Many couples struggle with fertility – about 15 percent of couples in United States. Though infertility is often thought of as a woman’s issue, data suggests half of couples are affected by male infertility.

Infertility is defined as the inability to achieve pregnancy after a year of unprotected sex. Dr. David Samadi, the vice chairman of the Department of Urology at the Mount Sinai School of Medicine, wrote on the Fox News website that up to 50 percent of couples who have difficulty conceiving are affected by men’s health issues.

Often the culprit is sperm — either the size, shape, quantity or motility.

“One of the most common cause of male infertility is a varicocele, which is found in 40 percent of infertile men,” he wrote. “A varicocele is a group of dilated veins in the scrotom. For most men they don’t cause any issues and thus require no intervention. Some, however, can experience pain or impaired fertility.”

Chronic diseases like diabetes and liver cirrhosis also affects male fertility. Poor sugar management can cause damage to nerves that coordinate ejaculation. Liver cirrhosis causes hormonal imbalances that can interfere with sperm production.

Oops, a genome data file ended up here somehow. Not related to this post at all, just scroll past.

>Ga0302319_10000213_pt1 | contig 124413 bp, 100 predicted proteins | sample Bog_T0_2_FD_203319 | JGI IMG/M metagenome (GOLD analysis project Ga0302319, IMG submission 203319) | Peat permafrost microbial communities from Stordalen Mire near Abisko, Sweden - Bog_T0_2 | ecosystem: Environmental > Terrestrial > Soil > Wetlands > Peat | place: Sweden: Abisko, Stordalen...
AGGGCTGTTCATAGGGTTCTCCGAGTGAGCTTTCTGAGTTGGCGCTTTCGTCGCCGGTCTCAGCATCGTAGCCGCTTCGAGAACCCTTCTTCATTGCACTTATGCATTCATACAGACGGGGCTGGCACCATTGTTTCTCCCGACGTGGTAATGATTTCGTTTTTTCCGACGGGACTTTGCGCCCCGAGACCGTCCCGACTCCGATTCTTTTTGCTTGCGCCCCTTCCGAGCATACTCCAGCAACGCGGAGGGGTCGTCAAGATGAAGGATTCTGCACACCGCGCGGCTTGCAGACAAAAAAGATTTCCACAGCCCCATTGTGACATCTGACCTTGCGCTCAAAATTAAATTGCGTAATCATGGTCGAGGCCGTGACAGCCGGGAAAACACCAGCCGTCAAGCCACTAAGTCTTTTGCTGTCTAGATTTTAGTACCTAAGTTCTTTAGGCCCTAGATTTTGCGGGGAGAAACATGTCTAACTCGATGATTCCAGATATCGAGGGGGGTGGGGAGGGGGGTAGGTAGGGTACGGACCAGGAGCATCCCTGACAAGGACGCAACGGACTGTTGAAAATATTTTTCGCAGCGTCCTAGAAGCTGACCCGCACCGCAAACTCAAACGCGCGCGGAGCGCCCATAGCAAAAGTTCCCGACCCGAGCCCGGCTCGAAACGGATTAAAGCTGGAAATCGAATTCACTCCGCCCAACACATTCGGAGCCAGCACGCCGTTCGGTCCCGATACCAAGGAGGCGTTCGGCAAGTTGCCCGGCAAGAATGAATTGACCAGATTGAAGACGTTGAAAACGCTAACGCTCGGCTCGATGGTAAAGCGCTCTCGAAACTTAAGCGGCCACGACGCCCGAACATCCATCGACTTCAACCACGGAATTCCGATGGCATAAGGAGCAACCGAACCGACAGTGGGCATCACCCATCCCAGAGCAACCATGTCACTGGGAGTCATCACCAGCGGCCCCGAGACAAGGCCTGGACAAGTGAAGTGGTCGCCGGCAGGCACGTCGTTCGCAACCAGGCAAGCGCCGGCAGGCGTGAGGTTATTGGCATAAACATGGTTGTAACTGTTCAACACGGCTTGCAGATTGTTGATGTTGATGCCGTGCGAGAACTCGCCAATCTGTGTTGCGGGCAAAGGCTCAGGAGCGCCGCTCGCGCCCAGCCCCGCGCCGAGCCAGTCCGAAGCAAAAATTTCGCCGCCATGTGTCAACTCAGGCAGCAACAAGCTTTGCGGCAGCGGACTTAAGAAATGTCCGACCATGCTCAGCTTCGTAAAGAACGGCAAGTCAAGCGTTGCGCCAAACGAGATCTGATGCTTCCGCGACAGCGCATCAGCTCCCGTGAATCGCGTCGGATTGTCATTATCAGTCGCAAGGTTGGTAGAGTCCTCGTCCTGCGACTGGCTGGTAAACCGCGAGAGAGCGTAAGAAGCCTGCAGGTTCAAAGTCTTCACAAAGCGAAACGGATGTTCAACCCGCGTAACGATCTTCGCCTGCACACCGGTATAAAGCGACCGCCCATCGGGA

A follicle-stimulating hormone (FSH) test is used to asses testicular function, while determining if the testes are able to produce sperm normally. This test can also detect poor mobility or potency of male sperm, which is commonly known to be a factor in infertility. Infertility issues in men bare no symptoms, so FSH testing is the only measure that confirms or eliminates the possibility of a man being infertile.

According to the National Library of Medicine, two-thirds of couples treated for infertility are still able to conceive.

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